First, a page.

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Removing attic insulation is a common task. It may often be required due to contamination by rodents and other damage, home remodeling projects, or in an effort to upgrade the energy efficiency of a home. When done by a homeowner, there are certain tips and precautions to consider before removing attic insulation. First, the homeowner must determine the type of insulation in place and if any special removal procedures are required. If safe to remove without special equipment, then typically the best tips include wearing protective clothing and ensuring particles do not enter the main living areas of the home.
Certain types of insulation, depending on local regulations, require a professional with specific credentials and equipment. Asbestos, for example, is one type of insulation that requires special handling. Due to its carcinogenic nature, many governments regulate removing attic insulation that contains asbestos. Special equipment, containment measures, and handling procedures are required, necessitating professional removal for the safety of residents and neighbors.
Traditional fiberglass insulation, usually in the form of rolls or loose, blown-in clumps, can usually be removed by a homeowner. When removing attic insulation made of fiberglass, it is important to wear protective clothing. Long-sleeve shirts with collars, long pants, boots, gloves, face masks, and protective eyewear can prevent overexposure to fiberglass particles. These particles are irritating to the skin and lungs and can cause a rash or coughing.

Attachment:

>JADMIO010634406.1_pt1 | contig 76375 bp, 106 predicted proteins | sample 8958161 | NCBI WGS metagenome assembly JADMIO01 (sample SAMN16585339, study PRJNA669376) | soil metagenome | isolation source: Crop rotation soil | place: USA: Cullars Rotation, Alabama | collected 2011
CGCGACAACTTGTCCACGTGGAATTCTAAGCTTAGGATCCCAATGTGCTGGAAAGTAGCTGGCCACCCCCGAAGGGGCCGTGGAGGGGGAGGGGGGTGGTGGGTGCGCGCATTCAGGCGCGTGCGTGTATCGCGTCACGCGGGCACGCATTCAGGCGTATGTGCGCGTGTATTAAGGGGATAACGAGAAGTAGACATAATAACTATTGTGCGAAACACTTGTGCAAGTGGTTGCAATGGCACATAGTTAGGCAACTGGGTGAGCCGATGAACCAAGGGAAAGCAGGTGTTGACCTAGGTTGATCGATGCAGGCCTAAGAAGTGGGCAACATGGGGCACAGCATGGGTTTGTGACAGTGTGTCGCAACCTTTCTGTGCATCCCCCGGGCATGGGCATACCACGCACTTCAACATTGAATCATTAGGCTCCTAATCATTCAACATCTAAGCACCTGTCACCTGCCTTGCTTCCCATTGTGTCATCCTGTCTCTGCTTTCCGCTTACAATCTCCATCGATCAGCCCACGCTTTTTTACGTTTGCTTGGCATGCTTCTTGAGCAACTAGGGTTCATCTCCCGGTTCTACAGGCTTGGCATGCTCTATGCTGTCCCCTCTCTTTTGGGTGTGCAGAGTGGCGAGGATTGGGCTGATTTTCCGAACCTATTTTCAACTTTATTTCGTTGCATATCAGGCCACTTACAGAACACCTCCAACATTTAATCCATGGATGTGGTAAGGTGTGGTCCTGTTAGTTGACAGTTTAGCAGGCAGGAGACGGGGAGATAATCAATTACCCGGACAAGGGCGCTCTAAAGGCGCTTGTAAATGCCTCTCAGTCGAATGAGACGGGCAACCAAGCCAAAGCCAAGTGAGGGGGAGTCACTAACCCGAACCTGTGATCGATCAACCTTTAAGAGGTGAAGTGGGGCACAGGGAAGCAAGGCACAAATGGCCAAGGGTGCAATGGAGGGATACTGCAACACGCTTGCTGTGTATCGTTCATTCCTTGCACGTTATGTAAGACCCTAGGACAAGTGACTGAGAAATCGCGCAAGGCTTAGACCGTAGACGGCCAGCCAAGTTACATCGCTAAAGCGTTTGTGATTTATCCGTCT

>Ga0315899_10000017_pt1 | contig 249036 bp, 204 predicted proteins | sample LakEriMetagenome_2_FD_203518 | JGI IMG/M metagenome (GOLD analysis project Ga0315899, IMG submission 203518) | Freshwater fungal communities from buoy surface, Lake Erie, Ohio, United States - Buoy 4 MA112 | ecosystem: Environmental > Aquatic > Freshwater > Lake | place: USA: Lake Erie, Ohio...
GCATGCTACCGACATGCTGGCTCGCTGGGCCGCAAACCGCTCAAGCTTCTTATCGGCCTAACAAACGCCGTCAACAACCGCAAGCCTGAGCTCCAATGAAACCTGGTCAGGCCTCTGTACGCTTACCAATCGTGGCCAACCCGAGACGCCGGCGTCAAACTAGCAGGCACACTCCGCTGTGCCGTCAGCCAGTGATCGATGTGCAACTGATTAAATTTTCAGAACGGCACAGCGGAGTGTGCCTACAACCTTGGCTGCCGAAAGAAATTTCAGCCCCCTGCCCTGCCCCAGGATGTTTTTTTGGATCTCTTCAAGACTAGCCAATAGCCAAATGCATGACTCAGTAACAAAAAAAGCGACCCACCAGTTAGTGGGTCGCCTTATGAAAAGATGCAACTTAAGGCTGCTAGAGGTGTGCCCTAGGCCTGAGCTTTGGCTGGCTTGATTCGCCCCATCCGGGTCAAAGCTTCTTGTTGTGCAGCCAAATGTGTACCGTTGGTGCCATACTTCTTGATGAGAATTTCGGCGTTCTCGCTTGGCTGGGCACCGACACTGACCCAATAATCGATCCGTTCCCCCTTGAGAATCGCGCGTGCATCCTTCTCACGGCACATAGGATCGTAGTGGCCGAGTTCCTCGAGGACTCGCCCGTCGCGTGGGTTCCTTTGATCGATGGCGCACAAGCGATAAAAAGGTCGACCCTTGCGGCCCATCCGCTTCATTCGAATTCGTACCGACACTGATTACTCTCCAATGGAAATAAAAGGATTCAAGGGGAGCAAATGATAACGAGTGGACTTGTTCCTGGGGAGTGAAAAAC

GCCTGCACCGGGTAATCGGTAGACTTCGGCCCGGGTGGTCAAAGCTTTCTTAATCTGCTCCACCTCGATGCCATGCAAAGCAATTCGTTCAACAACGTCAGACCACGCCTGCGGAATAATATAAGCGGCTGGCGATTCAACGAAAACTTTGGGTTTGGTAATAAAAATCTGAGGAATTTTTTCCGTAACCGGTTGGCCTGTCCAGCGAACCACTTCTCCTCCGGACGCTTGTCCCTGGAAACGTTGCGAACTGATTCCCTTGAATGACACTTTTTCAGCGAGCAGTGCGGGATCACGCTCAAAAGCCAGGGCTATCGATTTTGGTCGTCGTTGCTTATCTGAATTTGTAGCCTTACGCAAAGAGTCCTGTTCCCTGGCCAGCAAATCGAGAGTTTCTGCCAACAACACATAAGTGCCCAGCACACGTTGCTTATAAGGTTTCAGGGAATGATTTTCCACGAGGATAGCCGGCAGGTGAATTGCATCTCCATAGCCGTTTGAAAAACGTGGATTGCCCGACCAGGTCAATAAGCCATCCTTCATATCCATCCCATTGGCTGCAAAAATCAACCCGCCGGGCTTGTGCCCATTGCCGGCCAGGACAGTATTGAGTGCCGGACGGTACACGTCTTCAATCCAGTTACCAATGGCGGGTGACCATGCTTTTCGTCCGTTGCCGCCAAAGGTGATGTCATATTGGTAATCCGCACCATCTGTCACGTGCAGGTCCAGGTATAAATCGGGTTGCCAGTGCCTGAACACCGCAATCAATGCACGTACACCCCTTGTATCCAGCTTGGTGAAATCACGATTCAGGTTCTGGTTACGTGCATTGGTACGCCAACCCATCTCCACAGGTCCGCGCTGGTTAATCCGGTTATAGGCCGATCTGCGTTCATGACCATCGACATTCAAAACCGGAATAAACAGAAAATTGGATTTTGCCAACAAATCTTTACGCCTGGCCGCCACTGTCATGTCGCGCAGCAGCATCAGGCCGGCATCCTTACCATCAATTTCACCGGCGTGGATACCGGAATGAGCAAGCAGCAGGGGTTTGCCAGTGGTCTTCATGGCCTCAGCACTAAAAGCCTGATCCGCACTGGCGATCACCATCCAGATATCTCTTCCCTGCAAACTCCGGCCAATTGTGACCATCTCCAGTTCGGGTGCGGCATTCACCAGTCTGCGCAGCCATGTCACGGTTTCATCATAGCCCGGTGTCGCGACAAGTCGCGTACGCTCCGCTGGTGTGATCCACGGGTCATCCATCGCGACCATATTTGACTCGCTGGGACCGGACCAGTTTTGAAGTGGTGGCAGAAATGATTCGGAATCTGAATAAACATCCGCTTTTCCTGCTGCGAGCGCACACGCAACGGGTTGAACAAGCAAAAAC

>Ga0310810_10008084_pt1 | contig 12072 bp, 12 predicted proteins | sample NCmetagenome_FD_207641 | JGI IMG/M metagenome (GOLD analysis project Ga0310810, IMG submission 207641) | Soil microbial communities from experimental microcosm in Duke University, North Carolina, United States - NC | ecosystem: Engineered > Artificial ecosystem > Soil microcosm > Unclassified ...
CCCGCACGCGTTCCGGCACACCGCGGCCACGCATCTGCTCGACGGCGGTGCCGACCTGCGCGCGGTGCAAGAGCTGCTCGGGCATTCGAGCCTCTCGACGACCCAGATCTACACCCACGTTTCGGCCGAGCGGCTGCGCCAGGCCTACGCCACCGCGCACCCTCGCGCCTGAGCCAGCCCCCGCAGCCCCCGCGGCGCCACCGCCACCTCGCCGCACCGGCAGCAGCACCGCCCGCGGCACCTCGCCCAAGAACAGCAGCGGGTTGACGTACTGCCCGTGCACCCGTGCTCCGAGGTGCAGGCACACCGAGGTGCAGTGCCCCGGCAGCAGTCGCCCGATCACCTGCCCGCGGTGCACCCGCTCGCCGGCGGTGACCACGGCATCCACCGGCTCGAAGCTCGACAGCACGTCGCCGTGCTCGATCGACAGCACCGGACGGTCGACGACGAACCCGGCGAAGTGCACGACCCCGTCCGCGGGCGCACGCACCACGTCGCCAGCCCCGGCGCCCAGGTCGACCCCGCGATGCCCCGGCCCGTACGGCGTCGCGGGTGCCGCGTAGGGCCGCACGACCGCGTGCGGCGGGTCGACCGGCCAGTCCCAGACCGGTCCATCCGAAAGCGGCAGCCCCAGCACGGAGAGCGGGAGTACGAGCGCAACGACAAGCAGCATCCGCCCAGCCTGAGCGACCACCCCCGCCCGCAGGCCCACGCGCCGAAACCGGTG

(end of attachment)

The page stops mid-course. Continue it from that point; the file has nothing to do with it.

Rolls of fiberglass insulation can typically be rolled up and placed in large garbage bags for easy removal. Making sure to keep the paper side on the outside, each piece can be rolled into a tight ball and compressed to make room for multiple pieces in one bag. Careful and gentle handling, as well as keeping attic doors and vents closed, helps prevent particles from circulating into living areas. Gloves prevent contact with contaminants such as rodent droppings or mold.
In the case of loose insulation — whether fiberglass or other materials such as paper — a vacuum designed for construction debris is the best option for removing attic insulation. As with rolled insulation, protective clothing is necessary to prevent inhalation or skin irritation. Vacuums with a high capacity help improve removal times and can sometimes be rented at home improvement centers, hardware stores, or equipment rental companies. The vacuum canister should be removed to an outdoor area for dumping, again to prevent particles from entering living areas.
Disposal of materials is another consideration when removing attic insulation. Most waste management and residential garbage collection services will not process old insulation. Arrangements may need to be made to transport debris to a collection site, prior to removing attic insulation.
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